Community level interventions will focus on improving community-led efforts to address trafficking in persons and smuggling of migrants, and support sustainable reintegration of returning migrants. COMPASS will work with national and local governments to enable a conducive environment for migrant protection, migration management and international cooperation on these issues.

“The Ministry of Foreign Affairs is pleased to launch the COMPASS programme in cooperation with IOM, an important and longstanding partner on migration cooperation,” said Marriët Schuurman, Director for Stability and Humanitarian Aid of the Ministry of Foreign Affairs of the Netherlands.

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“The programme is a part of the Dutch comprehensive approach to migration with activities that contribute to protection and decreasing irregular migration. Research and data gathering are also important components, and we hope that the insights that will be gained under COMPASS will contribute to broader knowledge sharing on migration and better-informed migration policies.”, added Schuurman. The initiative has a strong learning component, designed to increase knowledge and the uptake of lessons learned, both within the programme and beyond its parameters. COMPASS will actively contribute to global knowledge that supports countries in managing migration flows and protecting vulnerable migrants such as victims of trafficking. The implementation of COMPASS is set to start soon.

The Ministry of Foreign Affairs of the Netherlands, as the donor to the COMPASS initiative, pledges its active support to partner countries to improve migration cooperation mechanisms within its long-term vision.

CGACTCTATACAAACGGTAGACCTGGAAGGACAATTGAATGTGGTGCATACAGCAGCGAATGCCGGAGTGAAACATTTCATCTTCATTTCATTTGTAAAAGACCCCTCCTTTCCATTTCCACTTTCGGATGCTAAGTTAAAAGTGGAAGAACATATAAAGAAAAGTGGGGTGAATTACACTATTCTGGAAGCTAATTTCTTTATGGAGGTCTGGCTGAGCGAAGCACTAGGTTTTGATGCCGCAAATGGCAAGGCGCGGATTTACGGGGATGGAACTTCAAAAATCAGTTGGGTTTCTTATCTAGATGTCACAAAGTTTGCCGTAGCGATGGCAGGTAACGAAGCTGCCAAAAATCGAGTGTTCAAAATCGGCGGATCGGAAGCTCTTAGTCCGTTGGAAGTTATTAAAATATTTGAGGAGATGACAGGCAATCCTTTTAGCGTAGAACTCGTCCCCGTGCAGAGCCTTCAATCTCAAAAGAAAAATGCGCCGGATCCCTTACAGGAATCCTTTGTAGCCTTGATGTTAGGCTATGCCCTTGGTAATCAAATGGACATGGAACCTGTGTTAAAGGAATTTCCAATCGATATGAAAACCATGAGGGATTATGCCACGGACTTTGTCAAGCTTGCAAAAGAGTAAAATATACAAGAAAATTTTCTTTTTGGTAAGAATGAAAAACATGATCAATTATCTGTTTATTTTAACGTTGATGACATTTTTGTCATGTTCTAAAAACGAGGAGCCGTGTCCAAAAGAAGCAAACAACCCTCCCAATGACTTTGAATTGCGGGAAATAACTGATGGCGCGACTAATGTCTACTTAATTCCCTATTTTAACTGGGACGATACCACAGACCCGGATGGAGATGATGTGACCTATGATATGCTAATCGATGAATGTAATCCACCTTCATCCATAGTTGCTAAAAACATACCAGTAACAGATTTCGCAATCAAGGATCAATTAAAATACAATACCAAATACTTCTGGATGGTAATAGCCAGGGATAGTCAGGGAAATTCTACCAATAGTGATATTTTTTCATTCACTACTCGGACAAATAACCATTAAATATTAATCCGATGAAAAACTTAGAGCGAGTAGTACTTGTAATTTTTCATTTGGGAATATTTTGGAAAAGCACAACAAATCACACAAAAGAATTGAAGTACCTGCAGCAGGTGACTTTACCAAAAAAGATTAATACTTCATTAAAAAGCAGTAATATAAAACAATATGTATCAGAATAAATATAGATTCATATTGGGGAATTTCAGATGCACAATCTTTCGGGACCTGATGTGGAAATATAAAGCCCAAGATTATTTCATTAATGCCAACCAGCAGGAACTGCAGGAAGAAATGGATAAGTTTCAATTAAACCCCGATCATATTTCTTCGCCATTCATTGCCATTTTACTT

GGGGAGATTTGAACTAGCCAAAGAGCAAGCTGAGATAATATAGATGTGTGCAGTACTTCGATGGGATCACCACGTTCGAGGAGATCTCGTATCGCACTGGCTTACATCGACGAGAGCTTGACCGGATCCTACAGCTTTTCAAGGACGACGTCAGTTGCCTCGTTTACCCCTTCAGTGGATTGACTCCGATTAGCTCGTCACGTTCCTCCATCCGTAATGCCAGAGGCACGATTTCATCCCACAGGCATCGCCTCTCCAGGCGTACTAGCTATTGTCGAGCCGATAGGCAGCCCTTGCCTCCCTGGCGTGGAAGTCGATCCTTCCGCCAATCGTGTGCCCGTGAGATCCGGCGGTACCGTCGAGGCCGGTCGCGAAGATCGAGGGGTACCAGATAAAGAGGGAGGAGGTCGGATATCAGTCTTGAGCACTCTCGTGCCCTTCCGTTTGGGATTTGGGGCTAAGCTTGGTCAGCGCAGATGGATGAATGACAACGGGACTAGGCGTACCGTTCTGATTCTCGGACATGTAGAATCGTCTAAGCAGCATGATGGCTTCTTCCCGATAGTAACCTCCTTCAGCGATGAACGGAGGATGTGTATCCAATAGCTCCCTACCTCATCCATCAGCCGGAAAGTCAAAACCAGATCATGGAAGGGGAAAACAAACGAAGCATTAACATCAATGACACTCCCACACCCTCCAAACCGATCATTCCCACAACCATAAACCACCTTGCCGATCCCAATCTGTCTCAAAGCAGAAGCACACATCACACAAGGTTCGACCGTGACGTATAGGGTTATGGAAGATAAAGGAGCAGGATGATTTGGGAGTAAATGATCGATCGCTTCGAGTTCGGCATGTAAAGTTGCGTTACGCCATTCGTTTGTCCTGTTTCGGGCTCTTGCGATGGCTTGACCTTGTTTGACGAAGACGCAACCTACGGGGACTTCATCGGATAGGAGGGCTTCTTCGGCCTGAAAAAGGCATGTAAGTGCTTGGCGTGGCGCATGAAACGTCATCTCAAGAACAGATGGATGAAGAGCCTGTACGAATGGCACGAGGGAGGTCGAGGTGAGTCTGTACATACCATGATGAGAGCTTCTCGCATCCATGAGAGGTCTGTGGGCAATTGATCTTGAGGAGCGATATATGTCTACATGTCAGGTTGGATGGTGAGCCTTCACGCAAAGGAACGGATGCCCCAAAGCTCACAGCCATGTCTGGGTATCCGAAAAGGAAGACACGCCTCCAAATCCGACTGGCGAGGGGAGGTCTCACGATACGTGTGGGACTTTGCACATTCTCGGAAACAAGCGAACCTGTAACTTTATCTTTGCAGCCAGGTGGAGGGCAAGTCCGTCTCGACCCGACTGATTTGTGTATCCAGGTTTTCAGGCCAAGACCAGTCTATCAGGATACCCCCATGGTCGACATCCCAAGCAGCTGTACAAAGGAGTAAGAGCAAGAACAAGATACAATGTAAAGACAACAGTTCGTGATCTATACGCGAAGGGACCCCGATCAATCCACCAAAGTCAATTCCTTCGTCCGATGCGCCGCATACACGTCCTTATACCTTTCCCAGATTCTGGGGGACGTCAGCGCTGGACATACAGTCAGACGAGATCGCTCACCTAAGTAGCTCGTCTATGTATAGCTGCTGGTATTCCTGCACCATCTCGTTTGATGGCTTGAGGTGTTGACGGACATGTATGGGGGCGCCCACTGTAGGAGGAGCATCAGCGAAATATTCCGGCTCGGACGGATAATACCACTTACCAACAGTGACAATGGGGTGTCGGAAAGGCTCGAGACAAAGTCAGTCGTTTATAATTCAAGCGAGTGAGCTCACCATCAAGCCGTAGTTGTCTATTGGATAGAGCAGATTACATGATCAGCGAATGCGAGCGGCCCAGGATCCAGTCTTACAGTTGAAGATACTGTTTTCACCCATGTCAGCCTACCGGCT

IOM, the leading inter-governmental organization in the field of migration, contributes its expertise as the technical implementation partner to the initiative. IOM works closely with governmental, intergovernmental and non-governmental partners in its dedication to promoting humane and orderly migration for the benefit of all. 

READ  Africans cautioned against accepting  inaccurate information about COVID 19 prevention, treatment

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A child, 40 others drown in shipwreck off Tunisia

Photo: Mediterranean Sea

UNHCR, the UN Refugee Agency, and the International Organization for Migration (IOM) are deeply saddened by reports of a shipwreck off the coast of Sidi Mansour, in southeast Tunisia, yesterday evening. The bodies of 41 people, including at least one child, have so far been retrieved.

According to reports from local UNHCR and IOM teams, three survivors were rescued by the Tunisian National Coast Guard. The search effort was still underway on Friday. Based on initial information, all those who perished were from Sub-Saharan Africa.

This tragic loss of life underscores once again the need to enhance and expand State-led search and rescue operations across the Central Mediterranean, where some 290 people have lost their lives so far this year. Solidarity across the region and support to national authorities in their efforts to prevent loss of life and prosecute smugglers and traffickers should be a priority.

Prior to yesterday’s incident, 39 refugees and migrants had perished off the coast near the Tunisian city of Sfax in early March. So far this year, sea departures from Tunisia to Europe have more than tripled compared to the same period in 2020.

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UNHCR and IOM continue to monitor developments closely. They continue to stand ready to work with the national authorities to assist and support the survivors, and the family members of those lost.

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Ethiopian migrants return home from Yemen with IOM support in wake of tragic boat sinking